Keen to be a figurehead throughout the club’s promotion charge, Banks followed up his debut heroics with Swindon’s only goal in Saturday’s 3-1 defeat to Coventry. Having fallen 2-0 behind after just 22 minutes, the 25-year-old slid onto the end of a low cross into the six-yard box to pull one back for the Robins.
This strike was to no avail, as Coventry proceeded to score a third late into the second half, but it was perhaps a sign of things to come from the Oldham loanee. Not typically know for his escapades in the final third, he is hoping to add goals to his game at the County Ground.
“I prefer playing slightly further forward, as it means you do have chances to get on the scoresheet. I’ve been playing a bit deeper throughout the last few years and I’ve found goals quite hard to come by, but hopefully playing a more advanced role under Flitcroft could lead to a few more goals.”
Bringing a creative spark and eye for a pass in the middle of the park, Banks’ has shown his ability to take up decent positions around the box too. Since his arrival, he has stood out in a Swindon midfield lacking a real presence, helping his side to two wins in three appearances – including a remarkable 4-3 comeback victory over Crewe Alexandra on Saturday afternoon.
The 25-year-old scored once in eight appearances during his time at Tranmere, impressing for the Merseyside outfit. The club, who currently occupying 5th place in the National League, had managed just three victories in eight matches leading up to his arrival, compared to the five matches won with the 25-year-old in the squad. Nonetheless, he underplayed his influence.
“A few weeks before I joined a few of the boys were saying that they weren’t taking their chances. I would be very naive to believe it was all my doing, the way lucked change, but I think the team just started taking chances were they previously hadn’t. That was the main factor.”
Rovers had been crying out for a player willing to take an unselfish role in the centre of the park and Banks provided this. Despite the short term nature of his move, he was able to strike a positive partnership with fellow midfielder Ollie Norburn, for whom he was full of praise.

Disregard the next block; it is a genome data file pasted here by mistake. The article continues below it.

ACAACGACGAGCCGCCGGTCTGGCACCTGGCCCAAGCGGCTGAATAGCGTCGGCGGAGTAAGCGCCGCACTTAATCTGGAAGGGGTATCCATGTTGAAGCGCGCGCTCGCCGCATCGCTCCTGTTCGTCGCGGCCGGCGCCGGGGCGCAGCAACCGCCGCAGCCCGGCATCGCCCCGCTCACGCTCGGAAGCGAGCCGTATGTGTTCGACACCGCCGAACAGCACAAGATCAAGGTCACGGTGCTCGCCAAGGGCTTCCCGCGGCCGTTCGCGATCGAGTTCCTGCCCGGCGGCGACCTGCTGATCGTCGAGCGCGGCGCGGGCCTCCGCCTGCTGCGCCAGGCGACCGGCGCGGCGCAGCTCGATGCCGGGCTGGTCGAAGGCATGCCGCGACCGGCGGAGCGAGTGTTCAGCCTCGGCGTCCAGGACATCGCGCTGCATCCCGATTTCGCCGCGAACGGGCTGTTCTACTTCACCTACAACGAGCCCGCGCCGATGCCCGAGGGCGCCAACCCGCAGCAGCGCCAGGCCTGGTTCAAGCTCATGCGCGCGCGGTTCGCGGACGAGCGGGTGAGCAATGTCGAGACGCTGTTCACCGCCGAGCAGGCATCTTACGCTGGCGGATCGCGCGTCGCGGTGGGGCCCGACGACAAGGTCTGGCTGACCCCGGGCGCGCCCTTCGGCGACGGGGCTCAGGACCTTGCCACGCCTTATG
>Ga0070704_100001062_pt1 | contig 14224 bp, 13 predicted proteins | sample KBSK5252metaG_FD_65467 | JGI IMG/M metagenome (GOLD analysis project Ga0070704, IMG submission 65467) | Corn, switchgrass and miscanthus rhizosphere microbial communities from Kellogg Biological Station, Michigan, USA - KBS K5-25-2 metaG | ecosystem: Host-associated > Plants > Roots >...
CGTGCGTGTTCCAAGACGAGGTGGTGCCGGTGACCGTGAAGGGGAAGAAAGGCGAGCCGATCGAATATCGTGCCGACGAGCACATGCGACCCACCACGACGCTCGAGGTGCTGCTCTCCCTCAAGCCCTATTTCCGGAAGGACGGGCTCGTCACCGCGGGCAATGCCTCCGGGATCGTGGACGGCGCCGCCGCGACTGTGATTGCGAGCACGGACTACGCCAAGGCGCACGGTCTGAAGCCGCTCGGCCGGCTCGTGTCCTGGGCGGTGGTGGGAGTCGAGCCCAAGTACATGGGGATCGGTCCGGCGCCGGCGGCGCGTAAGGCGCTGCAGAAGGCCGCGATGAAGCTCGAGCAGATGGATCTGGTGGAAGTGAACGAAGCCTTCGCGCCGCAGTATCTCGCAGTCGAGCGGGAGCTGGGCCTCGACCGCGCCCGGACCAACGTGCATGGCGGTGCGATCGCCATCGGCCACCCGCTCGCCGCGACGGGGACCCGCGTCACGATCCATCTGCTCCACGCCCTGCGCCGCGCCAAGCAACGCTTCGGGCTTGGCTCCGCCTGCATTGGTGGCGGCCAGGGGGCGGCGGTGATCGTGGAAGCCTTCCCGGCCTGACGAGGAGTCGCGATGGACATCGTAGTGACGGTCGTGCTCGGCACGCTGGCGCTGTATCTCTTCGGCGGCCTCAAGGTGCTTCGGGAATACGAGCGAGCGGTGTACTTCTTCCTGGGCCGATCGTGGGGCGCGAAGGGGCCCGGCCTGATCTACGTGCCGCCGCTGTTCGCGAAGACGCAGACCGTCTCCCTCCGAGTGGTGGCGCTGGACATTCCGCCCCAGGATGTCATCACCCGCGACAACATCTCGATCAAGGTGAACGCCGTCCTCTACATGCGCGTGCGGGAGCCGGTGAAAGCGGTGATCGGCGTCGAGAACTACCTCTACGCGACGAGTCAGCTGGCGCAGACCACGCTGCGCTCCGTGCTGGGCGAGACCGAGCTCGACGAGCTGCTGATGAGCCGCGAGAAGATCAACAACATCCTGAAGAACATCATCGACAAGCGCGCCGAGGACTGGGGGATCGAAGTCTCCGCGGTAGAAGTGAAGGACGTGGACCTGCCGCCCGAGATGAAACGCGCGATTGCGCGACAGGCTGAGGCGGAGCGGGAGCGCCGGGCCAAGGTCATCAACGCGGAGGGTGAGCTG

“I would actually say that he [Norburn] is one of the best midfielders that I have played with for a while. He likes to get about and leave the middle of the pitch more that many midfielders do, so it became my job to hold a deeper role in midfield and work from there. “
Banks knows too well the trials and tribulations of the Football League and the volatility that comes with playing in the lower divisions. From being a regular starter at Oldham, under manager John Sheridan, to being a fringe player following Richie Wellens’ arrival, he found himself low in self-belief and in need of a fresh start.
Having made 33 League One appearances for the Latics in 2016/17, the 25-year-old had been limited to just seven first team appearances in the same competition this year. Ultimately, the November move to Tranmere made sense for all parties:
“Confidence was a major thing, especially personally. The spirit that we had from the backend of the season before didn’t seem to be there. You can go into all sorts of details as to why things didn’t work, but ultimately we just weren’t getting the results that we had before.”
“Richie Wellens came in and he didn’t fancy me as a player, so you just move on and hope that it works out elsewhere.”
With a year remaining on his contract at Oldham it seems unlikely that Banks will extend his current deal at Boundary Park. When questioned on the chances of signing a new contract with the Latics, he was answered, “I highly doubt that I will be extending, to be honest.”
Instead, he will use the remainder of his time at the County Ground to prove his worth of a move elsewhere and, having made a positive impression just a few weeks into his spell at the club, interest from the Football League is likely to be high.
David Flitcroft is a man with an edge when it comes to scouting and recruitment. To be praised so highly by the Swindon head coach, after just two days at the club, is good indication of what is to come for the humble, but highly talented midfielder.